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I am creating a controller that will display a form and once the form has been submitted to store the item in the database. After the item has been stored the user will be redirected back to the main page of the site. I am calling this controller with:

require_once("../app/controller/AddController.php");
new AddController();

The AddController.php file looks like this:

<?php

class AddController {

    public function __construct(){

        //Display our form
        if (empty($_POST['category']) || empty($_POST['description'])){

            require_once("../app/view/AddView.php");
            new AddView(array('title' => "Add an Item"));

        }

        //Add our new item to the database
        else {

            require_once("../app/model/AddModel.php");
            $add = new AddModel($_POST);

            if ($add->success())
                $_SESSION['message']['success'] = "The item has been added.";
            else
                $_SESSION['message']['error'] = "There was a problem adding your item.";

            header("Location: /");
            exit;

        }
    }
}

My main question is whether it is bad practice to place everything in the __construct() method like this since it is not really instantiating any variables or if I should get rid of __construct() and create a different method. The main reason I was doing this was to eliminate the third line when calling this class:

require_once("../app/controller/AddController.php");
$add = new AddController();
$add->someFunction();
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There isn't a huge difference between putting all code in the constructor, or putting all code in a method that must always be called after construction. And both approaches aren't all that great, as having one giant method is hard to maintain, hard to read, hard to test, and hard to use.

But first things first, what is an AddController? Generally, controllers are associated with some kind of item, not some kind of action. So you might have a SpecificItemController, which can add, edit, update, delete, show, list, etc SpecificItems. But you wouldn't have an AddController which can add SpecificItemA, SpecificItemB, etc. (you might have controllers that aren't directly item specific, but more action specific, such as a LoginController, but that's a bit different).

In this controller, you would now have methods that are responsible for the actions that can be taken. So you might have a show method, an add method, etc. Then you would create a router, which would link a given URL to the correct method in the correct controller.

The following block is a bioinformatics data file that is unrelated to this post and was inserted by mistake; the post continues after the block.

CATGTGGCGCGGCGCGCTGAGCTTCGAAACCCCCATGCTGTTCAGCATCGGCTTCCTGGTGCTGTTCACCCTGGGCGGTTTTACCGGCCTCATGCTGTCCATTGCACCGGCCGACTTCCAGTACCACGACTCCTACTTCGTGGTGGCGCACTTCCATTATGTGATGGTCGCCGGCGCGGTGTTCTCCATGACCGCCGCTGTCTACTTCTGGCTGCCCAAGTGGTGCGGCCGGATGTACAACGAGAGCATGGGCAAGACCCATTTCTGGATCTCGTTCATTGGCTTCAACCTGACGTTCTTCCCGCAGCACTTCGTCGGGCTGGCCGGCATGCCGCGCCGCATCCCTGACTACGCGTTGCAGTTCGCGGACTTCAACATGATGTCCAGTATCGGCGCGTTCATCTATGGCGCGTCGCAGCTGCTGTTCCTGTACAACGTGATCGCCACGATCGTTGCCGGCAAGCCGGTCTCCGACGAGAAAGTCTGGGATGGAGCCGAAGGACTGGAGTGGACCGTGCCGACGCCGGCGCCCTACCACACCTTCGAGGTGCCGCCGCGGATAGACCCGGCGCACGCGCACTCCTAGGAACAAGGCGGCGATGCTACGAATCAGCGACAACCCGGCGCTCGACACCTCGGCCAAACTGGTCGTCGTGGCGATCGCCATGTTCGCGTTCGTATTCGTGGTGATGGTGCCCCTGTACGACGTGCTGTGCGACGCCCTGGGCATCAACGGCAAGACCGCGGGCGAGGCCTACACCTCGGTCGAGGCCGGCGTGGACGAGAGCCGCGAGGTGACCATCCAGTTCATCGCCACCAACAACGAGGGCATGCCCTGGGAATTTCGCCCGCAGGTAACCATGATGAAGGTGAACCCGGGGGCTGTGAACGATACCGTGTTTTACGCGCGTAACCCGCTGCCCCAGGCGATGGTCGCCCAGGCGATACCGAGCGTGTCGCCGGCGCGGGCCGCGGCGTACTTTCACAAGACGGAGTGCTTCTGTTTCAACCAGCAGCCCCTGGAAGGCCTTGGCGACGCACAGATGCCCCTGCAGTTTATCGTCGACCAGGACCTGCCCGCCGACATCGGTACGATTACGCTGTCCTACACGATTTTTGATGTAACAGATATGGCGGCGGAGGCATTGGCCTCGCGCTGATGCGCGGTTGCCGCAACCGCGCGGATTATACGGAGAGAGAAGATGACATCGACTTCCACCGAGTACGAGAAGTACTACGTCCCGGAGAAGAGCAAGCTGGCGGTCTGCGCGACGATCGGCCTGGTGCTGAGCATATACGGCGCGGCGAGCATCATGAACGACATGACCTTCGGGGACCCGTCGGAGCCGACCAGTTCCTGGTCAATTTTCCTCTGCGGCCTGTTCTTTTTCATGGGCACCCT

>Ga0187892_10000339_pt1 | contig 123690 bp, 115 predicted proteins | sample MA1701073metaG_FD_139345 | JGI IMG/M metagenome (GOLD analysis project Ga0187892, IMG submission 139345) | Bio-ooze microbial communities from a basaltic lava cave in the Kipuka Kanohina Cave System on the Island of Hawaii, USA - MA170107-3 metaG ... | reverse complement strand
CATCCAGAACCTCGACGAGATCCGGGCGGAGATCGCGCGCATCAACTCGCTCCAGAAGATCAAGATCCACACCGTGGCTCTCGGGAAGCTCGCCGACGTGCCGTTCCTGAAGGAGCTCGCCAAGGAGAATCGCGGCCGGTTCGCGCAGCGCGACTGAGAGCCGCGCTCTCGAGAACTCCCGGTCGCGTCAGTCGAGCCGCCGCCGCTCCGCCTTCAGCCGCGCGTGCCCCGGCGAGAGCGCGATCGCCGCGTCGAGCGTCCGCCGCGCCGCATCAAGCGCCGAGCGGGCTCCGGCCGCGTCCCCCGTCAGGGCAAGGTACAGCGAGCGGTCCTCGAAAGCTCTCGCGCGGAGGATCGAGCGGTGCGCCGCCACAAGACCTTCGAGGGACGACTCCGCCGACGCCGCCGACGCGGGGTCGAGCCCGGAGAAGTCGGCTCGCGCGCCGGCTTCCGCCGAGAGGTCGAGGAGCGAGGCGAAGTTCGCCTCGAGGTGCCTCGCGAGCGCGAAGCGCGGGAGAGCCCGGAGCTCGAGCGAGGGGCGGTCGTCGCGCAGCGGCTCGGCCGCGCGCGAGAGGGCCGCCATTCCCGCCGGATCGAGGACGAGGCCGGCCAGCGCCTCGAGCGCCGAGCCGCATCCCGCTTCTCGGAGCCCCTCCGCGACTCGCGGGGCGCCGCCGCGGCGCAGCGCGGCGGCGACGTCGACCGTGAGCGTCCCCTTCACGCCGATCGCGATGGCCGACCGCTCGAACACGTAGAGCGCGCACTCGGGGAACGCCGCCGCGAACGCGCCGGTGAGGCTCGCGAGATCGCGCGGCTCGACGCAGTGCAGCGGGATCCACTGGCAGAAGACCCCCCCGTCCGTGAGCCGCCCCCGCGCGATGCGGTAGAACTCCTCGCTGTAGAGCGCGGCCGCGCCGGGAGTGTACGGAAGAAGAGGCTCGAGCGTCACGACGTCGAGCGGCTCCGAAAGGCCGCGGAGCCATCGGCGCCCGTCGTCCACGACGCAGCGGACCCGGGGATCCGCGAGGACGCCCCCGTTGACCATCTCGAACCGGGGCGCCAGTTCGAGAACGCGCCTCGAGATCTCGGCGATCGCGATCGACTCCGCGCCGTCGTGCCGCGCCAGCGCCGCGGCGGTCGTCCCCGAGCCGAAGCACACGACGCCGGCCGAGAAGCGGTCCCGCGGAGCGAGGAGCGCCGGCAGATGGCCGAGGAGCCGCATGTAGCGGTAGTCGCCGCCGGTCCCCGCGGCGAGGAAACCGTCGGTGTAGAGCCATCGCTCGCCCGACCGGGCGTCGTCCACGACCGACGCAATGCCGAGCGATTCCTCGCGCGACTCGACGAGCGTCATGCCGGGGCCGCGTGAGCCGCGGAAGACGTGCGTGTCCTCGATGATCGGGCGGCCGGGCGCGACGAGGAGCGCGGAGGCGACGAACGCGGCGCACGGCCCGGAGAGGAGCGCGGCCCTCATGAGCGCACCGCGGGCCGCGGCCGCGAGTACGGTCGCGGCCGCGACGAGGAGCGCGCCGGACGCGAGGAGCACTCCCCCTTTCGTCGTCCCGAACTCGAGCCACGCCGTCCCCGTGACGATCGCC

Misc

  • You only asked about the controller, but your model apparently also does most of its work in the constructor. Having a functionality such as inserting something into a database in the constructor is not a good idea. It also shows that you didn't really apply MVC. An AddModel doesn't make sense. You want an ItemModel, which stores the item data, and which may also be responsible for the business logic, and possibly for saving and loading things in the db (or move that to specific db access objects).
  • Same goes for the AddView. An ItemView would make more sense.
  • with proper methods, your comments are not needed anymore. Remove them and instead add proper PHPDoc comments documenting the method.
  • always use curly brackets to increase readability and avoid future bugs.
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  • \$\begingroup\$ Okay, what about an object that displays all items. Would that also be a part of the ItemController/Model/View or because it's not dealing with a specific item would I create a separate ItemsController/Model/View? \$\endgroup\$ – kojow7 Apr 20 '16 at 18:37
  • \$\begingroup\$ @kojow7 item is rather vague. I tried to keep your terminology (except for SpecificItem, but you can read it as Item), but it's not ideal, and I'm not quite sure what you actually mean by it. For clarity, let's say the item in question is a category. Then that CategoryView could have a list method, which lists an array of categories. But it shouldn't eg list Users. You could have a BaseView, which is extended by other items, and which contains some method that can be used to show generic items, but it's likely not applicable in many situations. \$\endgroup\$ – tim Apr 20 '16 at 18:53
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If we talk about good practice then "Better not to do much in __constructor()". Constructors are built to instantiate a class. They must not be overloaded with huge code. For providing variant functionalities, use methods instead. This is how to work in modules. For a specific kind of task, it is better to call the specific function instead of overloading the same method.

However, you can do so (and you are doing), but it is not a good approach. Consider an example,

You have to perform 10 actions for a given event. You can do so in same function. But it would one day become much complex to add new functionalities in future. However if you are dividing the whole task in modules, you can and will be able to add new functionalities with no overhead. Also this makes your code:

  1. General
  2. Flexible
  3. Easily understandable
  4. Easily modifiable
  5. Clean
  6. Best practice

Also not all frameworks follow complete MVC but you can see in any one of them, separate functions and classes are there for specific task/action. This may cause to write more lines of code but since this is a good practice, almost all the developers follow the same mechanism.

However, it is user specific opinion. At last, you can do anything you want to do cos you are developing & may be this approach is somehow good in your context. Choice is yours.

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